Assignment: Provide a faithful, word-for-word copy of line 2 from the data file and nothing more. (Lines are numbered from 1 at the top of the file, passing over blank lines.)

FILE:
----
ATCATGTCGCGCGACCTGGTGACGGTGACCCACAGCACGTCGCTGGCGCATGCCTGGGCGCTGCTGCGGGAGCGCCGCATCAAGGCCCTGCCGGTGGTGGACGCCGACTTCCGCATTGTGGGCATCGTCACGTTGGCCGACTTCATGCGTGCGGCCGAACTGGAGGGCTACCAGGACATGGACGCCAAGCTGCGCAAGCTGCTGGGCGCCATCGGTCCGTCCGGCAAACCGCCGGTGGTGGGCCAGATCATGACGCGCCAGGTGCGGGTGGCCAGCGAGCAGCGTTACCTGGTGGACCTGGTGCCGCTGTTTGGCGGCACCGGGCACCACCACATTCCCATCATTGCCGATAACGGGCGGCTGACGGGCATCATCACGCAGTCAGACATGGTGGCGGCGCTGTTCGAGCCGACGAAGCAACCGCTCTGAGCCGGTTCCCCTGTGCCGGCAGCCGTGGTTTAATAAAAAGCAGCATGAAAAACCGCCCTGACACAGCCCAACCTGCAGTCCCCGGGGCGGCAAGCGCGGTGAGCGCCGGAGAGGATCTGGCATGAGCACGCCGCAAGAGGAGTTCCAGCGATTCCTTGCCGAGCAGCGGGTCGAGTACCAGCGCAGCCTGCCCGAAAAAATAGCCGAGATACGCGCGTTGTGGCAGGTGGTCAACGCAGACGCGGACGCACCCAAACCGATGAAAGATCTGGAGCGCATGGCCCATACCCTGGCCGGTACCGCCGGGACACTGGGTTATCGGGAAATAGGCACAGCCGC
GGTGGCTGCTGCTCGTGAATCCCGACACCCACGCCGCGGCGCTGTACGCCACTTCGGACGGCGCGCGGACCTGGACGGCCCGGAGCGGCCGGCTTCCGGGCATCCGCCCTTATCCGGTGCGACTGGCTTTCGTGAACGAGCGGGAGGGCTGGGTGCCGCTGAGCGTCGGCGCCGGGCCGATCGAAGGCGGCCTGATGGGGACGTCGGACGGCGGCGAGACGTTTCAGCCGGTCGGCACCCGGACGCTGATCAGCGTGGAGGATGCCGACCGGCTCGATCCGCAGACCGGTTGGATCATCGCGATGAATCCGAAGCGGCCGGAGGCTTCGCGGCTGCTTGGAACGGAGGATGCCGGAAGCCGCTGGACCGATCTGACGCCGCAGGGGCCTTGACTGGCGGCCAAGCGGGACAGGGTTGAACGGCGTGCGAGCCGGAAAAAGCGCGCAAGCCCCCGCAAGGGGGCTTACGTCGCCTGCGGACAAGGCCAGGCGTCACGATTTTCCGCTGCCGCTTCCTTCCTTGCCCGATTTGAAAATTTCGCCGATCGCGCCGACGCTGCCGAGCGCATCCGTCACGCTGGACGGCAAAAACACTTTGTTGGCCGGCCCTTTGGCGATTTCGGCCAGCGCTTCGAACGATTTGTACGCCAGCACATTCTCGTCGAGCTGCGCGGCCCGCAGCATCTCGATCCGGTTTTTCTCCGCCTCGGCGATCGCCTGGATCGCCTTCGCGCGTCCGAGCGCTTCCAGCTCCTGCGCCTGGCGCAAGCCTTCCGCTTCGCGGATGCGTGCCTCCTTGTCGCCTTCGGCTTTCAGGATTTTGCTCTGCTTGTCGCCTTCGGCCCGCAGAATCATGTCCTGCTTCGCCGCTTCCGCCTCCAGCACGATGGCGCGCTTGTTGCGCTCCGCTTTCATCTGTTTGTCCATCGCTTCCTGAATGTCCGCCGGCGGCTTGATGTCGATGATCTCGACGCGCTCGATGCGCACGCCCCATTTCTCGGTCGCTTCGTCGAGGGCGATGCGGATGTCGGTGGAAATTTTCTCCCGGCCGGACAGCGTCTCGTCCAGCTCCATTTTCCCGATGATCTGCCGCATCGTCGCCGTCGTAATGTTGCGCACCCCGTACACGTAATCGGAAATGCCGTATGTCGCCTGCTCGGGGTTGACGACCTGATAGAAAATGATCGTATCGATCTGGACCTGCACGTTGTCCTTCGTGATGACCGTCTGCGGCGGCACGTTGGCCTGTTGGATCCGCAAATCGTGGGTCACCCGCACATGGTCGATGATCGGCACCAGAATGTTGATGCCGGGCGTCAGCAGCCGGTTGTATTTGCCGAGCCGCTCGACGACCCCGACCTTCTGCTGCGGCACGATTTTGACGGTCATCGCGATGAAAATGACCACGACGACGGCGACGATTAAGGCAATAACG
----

GGTGGCTGCTGCTCGTGAATCCCGACACCCACGCCGCGGCGCTGTACGCCACTTCGGACGGCGCGCGGACCTGGACGGCCCGGAGCGGCCGGCTTCCGGGCATCCGCCCTTATCCGGTGCGACTGGCTTTCGTGAACGAGCGGGAGGGCTGGGTGCCGCTGAGCGTCGGCGCCGGGCCGATCGAAGGCGGCCTGATGGGGACGTCGGACGGCGGCGAGACGTTTCAGCCGGTCGGCACCCGGACGCTGATCAGCGTGGAGGATGCCGACCGGCTCGATCCGCAGACCGGTTGGATCATCGCGATGAATCCGAAGCGGCCGGAGGCTTCGCGGCTGCTTGGAACGGAGGATGCCGGAAGCCGCTGGACCGATCTGACGCCGCAGGGGCCTTGACTGGCGGCCAAGCGGGACAGGGTTGAACGGCGTGCGAGCCGGAAAAAGCGCGCAAGCCCCCGCAAGGGGGCTTACGTCGCCTGCGGACAAGGCCAGGCGTCACGATTTTCCGCTGCCGCTTCCTTCCTTGCCCGATTTGAAAATTTCGCCGATCGCGCCGACGCTGCCGAGCGCATCCGTCACGCTGGACGGCAAAAACACTTTGTTGGCCGGCCCTTTGGCGATTTCGGCCAGCGCTTCGAACGATTTGTACGCCAGCACATTCTCGTCGAGCTGCGCGGCCCGCAGCATCTCGATCCGGTTTTTCTCCGCCTCGGCGATCGCCTGGATCGCCTTCGCGCGTCCGAGCGCTTCCAGCTCCTGCGCCTGGCGCAAGCCTTCCGCTTCGCGGATGCGTGCCTCCTTGTCGCCTTCGGCTTTCAGGATTTTGCTCTGCTTGTCGCCTTCGGCCCGCAGAATCATGTCCTGCTTCGCCGCTTCCGCCTCCAGCACGATGGCGCGCTTGTTGCGCTCCGCTTTCATCTGTTTGTCCATCGCTTCCTGAATGTCCGCCGGCGGCTTGATGTCGATGATCTCGACGCGCTCGATGCGCACGCCCCATTTCTCGGTCGCTTCGTCGAGGGCGATGCGGATGTCGGTGGAAATTTTCTCCCGGCCGGACAGCGTCTCGTCCAGCTCCATTTTCCCGATGATCTGCCGCATCGTCGCCGTCGTAATGTTGCGCACCCCGTACACGTAATCGGAAATGCCGTATGTCGCCTGCTCGGGGTTGACGACCTGATAGAAAATGATCGTATCGATCTGGACCTGCACGTTGTCCTTCGTGATGACCGTCTGCGGCGGCACGTTGGCCTGTTGGATCCGCAAATCGTGGGTCACCCGCACATGGTCGATGATCGGCACCAGAATGTTGATGCCGGGCGTCAGCAGCCGGTTGTATTTGCCGAGCCGCTCGACGACCCCGACCTTCTGCTGCGGCACGATTTTGACGGTCATCGCGATGAAAATGACCACGACGACGGCGACGATTAAGGCAATAACG